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There are some cases where some of the data on a class of the domain model of an application seems to be dependent on the technology being used. One example of this is the following: suppose we are building one application in .NET such that there's the need of an Employee class. Suppose further that we are going to implement relational database, then the Employee has a primary key right? So that the classe would be something like

public class Employee 
{
     public int EmployeeID { get; set; }
     public string Name { get; set; }
     ... 
}

Now, that EmployeeID is dependent on the technology right? That's something that has to do with the way we've choose to persist our data. Should we write down a class independent of such things? If we do it this way, how should we work? I think I would need to map all the time between domain model and persistence specific types, but I'm not sure.

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    A relational database means more than just "ID"s. You can have a non-relational (flat file) database that uses "IDs". Thus, the presence of an "ID" doesn't imply anything about how the database is implemented. – Shoe Oct 18 '13 at 19:59
4

No. You need an ID whenever you want to uniquely identify something. My id card/passport has an ID that uniquely identifies me as a specific citizen. This has nothing to do with it being a piece of laminated paper.

Likewise, you will probably need an employee ID for organizational purposes. I encourage you to re-use this existing ID in a database schema, but this has nothing to do with databases. Your confusion may have arisen by implicitly using a memory location as an ID for most of your objects. However, memory locations are only unique at a certain point in time, on one single system. Therefore, they cant be used for serializations.

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    To add to this. Social Security Numbers for the U.S. came out in 1936, long before anyone thought about how these would be stored in a computer. – Shoe Oct 18 '13 at 20:22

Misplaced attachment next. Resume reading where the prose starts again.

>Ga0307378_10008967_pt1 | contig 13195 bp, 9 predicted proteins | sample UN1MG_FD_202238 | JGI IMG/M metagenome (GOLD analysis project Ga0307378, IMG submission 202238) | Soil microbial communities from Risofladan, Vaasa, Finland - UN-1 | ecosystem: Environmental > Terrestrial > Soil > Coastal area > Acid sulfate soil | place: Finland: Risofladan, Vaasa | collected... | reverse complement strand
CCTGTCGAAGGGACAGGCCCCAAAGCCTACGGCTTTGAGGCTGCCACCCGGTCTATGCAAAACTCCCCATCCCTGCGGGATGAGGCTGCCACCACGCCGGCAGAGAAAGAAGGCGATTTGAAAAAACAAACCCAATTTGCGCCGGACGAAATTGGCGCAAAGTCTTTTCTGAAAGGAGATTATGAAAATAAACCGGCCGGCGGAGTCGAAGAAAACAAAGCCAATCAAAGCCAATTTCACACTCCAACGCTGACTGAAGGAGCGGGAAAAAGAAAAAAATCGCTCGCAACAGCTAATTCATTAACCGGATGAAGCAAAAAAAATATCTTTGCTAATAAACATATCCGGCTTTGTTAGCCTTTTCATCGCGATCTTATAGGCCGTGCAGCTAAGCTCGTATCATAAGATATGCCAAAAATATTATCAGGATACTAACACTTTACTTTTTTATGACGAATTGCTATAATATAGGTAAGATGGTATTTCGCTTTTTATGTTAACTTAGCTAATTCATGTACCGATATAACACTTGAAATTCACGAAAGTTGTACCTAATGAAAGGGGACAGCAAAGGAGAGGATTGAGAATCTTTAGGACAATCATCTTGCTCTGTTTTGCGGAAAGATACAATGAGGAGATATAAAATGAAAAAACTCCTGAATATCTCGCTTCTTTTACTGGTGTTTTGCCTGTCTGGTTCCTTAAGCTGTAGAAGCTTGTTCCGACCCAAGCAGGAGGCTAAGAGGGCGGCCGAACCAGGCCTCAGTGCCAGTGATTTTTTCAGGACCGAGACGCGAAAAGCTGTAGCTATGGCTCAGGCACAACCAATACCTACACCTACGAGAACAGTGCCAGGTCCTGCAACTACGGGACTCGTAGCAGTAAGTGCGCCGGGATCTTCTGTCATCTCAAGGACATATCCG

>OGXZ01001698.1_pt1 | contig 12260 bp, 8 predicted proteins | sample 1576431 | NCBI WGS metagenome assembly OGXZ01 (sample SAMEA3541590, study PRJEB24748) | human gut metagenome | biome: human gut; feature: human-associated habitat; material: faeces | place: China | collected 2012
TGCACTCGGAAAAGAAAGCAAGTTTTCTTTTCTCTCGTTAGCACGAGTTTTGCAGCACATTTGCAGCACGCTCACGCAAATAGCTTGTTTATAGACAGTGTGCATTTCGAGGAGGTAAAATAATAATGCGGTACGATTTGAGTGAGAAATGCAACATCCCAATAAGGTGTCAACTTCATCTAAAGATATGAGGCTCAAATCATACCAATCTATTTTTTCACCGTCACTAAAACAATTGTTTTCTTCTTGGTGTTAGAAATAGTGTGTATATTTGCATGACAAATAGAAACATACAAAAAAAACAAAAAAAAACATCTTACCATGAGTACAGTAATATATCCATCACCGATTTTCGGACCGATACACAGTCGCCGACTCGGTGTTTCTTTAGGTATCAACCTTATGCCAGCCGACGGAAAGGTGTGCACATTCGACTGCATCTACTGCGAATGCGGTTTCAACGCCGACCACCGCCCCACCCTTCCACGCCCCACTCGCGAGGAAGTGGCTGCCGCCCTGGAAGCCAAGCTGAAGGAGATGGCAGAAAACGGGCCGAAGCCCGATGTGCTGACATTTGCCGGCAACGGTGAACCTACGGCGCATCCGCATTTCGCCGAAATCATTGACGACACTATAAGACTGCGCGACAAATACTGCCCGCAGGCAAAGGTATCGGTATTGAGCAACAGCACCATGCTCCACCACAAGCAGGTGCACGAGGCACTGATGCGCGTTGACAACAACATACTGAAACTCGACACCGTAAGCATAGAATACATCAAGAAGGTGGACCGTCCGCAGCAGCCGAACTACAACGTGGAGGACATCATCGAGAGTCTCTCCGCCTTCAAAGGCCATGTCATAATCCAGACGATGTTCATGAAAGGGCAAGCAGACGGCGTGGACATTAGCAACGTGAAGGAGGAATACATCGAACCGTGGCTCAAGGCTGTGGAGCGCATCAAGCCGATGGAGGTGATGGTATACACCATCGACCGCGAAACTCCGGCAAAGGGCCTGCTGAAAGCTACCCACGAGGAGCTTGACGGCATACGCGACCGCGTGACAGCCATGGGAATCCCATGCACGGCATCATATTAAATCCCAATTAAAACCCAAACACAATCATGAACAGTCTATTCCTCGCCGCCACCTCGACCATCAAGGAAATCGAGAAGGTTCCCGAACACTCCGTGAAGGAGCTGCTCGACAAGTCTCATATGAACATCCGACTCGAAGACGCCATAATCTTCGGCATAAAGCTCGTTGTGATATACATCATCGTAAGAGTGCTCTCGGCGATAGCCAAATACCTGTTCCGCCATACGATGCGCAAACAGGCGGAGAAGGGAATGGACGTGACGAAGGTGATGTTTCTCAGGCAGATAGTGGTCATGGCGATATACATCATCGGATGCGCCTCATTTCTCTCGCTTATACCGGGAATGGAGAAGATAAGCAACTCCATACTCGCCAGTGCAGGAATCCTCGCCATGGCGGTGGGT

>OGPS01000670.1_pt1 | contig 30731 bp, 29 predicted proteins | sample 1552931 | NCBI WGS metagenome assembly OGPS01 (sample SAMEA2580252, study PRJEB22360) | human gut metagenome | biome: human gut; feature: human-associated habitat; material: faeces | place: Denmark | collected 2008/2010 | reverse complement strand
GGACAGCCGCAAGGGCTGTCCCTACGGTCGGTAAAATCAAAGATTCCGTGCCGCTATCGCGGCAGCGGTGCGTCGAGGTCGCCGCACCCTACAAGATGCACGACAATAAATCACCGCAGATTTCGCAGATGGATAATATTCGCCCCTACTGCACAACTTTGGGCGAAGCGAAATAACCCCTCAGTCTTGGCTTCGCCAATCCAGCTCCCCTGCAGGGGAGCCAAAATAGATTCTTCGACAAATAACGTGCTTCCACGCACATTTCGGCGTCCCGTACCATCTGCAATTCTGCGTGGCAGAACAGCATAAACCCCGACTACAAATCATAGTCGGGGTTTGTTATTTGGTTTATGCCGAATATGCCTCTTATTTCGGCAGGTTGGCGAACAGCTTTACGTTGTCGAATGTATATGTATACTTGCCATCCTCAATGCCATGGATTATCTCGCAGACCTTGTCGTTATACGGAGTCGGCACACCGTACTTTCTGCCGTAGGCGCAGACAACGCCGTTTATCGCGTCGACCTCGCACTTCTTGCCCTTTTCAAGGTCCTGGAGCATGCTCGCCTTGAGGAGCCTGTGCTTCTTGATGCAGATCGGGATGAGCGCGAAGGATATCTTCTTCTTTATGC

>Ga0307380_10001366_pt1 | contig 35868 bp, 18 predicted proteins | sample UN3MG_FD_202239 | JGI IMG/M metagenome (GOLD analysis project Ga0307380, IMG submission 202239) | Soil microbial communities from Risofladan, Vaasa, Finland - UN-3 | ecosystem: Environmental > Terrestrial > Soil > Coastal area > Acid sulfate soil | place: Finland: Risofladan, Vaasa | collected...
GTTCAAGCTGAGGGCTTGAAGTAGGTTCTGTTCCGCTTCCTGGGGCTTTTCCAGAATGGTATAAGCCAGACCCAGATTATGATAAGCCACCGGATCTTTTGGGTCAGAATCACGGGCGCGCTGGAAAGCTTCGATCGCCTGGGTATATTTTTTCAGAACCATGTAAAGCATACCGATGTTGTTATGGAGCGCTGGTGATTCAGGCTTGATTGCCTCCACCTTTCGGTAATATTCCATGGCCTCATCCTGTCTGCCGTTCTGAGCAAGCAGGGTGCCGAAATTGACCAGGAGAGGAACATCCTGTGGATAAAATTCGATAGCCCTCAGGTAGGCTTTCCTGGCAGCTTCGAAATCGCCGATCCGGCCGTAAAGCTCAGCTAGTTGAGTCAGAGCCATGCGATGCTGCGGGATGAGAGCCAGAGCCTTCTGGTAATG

• Your answer is fine, but I think you are missing one point: in a case like the one above, the artificial EmployeeID would be probably introduced by many data modelers even when there was already a key like a passport ID, because a relational DB is the target system, and its best practice to use artificial keys for relationships instead of keys with business information. So the additional attribute is indeed technology dependend, at least, to a certain degree. – Doc Brown Oct 20 '13 at 7:08
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Adding ID fields as primary keys (or also as foreign keys) is indeed a technological choice, since you would not need those for non-persistent data. In all OO languages I know of you can express relationships and references between objects without any artificial IDs, just by the way your programming languages offers references or pointers.

However, such an ID field will be helpful for lots of of different persistence mechanisms, so it is not dependent on a specific technology, only on the fact that you want to persist that data. In fact, using an ID field for relationships will be compatible with almost any persistence mechanism I know of. I remember that there had been some OO database systems in the past which tried to avoid the need of introducing additional ID fields, but using such a system and not introducing an ID field does make your program much more technology dependent than it gets with additional IDs.

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